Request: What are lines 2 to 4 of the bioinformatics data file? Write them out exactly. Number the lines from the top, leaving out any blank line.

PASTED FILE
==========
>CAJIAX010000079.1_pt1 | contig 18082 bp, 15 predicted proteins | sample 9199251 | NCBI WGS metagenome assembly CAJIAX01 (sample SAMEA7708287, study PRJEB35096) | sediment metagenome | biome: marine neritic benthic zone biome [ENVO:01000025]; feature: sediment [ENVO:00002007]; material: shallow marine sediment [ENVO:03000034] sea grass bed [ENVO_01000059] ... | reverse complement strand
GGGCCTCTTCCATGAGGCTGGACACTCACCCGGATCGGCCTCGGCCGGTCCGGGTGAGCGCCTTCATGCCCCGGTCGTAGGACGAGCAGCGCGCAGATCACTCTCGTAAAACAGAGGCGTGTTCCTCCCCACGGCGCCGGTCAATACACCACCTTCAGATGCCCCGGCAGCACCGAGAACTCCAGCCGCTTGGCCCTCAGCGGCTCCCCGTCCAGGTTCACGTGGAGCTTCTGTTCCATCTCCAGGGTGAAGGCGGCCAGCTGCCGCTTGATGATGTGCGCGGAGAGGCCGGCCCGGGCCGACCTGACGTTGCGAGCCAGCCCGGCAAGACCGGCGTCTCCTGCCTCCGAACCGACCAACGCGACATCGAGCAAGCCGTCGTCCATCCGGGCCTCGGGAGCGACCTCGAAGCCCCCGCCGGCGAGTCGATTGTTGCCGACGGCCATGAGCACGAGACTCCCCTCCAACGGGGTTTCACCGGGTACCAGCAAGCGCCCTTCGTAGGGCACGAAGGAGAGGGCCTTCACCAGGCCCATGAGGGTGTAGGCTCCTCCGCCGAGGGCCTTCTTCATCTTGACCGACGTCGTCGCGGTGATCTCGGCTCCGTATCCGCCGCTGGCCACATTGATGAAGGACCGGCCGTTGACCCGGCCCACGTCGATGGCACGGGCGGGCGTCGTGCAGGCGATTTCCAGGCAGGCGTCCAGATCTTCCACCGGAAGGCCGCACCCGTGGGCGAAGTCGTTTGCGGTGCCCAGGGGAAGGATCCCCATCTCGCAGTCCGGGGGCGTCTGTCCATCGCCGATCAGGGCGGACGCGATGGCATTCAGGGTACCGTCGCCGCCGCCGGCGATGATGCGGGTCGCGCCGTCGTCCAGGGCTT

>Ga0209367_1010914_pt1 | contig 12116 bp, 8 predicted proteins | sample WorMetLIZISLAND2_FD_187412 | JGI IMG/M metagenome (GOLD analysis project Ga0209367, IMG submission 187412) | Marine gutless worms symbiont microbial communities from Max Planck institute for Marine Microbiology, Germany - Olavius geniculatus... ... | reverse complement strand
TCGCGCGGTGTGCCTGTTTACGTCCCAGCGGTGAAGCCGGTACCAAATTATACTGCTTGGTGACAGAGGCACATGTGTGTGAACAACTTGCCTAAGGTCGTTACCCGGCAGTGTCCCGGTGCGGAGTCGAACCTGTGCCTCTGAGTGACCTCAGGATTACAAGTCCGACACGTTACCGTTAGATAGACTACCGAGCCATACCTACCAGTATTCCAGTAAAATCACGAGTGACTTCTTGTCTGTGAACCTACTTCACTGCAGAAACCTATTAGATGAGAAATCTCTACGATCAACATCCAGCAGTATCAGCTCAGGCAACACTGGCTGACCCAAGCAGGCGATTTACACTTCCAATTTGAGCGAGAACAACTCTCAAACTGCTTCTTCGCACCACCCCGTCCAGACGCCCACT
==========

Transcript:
GGGCCTCTTCCATGAGGCTGGACACTCACCCGGATCGGCCTCGGCCGGTCCGGGTGAGCGCCTTCATGCCCCGGTCGTAGGACGAGCAGCGCGCAGATCACTCTCGTAAAACAGAGGCGTGTTCCTCCCCACGGCGCCGGTCAATACACCACCTTCAGATGCCCCGGCAGCACCGAGAACTCCAGCCGCTTGGCCCTCAGCGGCTCCCCGTCCAGGTTCACGTGGAGCTTCTGTTCCATCTCCAGGGTGAAGGCGGCCAGCTGCCGCTTGATGATGTGCGCGGAGAGGCCGGCCCGGGCCGACCTGACGTTGCGAGCCAGCCCGGCAAGACCGGCGTCTCCTGCCTCCGAACCGACCAACGCGACATCGAGCAAGCCGTCGTCCATCCGGGCCTCGGGAGCGACCTCGAAGCCCCCGCCGGCGAGTCGATTGTTGCCGACGGCCATGAGCACGAGACTCCCCTCCAACGGGGTTTCACCGGGTACCAGCAAGCGCCCTTCGTAGGGCACGAAGGAGAGGGCCTTCACCAGGCCCATGAGGGTGTAGGCTCCTCCGCCGAGGGCCTTCTTCATCTTGACCGACGTCGTCGCGGTGATCTCGGCTCCGTATCCGCCGCTGGCCACATTGATGAAGGACCGGCCGTTGACCCGGCCCACGTCGATGGCACGGGCGGGCGTCGTGCAGGCGATTTCCAGGCAGGCGTCCAGATCTTCCACCGGAAGGCCGCACCCGTGGGCGAAGTCGTTTGCGGTGCCCAGGGGAAGGATCCCCATCTCGCAGTCCGGGGGCGTCTGTCCATCGCCGATCAGGGCGGACGCGATGGCATTCAGGGTACCGTCGCCGCCGCCGGCGATGATGCGGGTCGCGCCGTCGTCCAGGGCTT

>Ga0209367_1010914_pt1 | contig 12116 bp, 8 predicted proteins | sample WorMetLIZISLAND2_FD_187412 | JGI IMG/M metagenome (GOLD analysis project Ga0209367, IMG submission 187412) | Marine gutless worms symbiont microbial communities from Max Planck institute for Marine Microbiology, Germany - Olavius geniculatus... ... | reverse complement strand
TCGCGCGGTGTGCCTGTTTACGTCCCAGCGGTGAAGCCGGTACCAAATTATACTGCTTGGTGACAGAGGCACATGTGTGTGAACAACTTGCCTAAGGTCGTTACCCGGCAGTGTCCCGGTGCGGAGTCGAACCTGTGCCTCTGAGTGACCTCAGGATTACAAGTCCGACACGTTACCGTTAGATAGACTACCGAGCCATACCTACCAGTATTCCAGTAAAATCACGAGTGACTTCTTGTCTGTGAACCTACTTCACTGCAGAAACCTATTAGATGAGAAATCTCTACGATCAACATCCAGCAGTATCAGCTCAGGCAACACTGGCTGACCCAAGCAGGCGATTTACACTTCCAATTTGAGCGAGAACAACTCTCAAACTGCTTCTTCGCACCACCCCGTCCAGACGCCCACT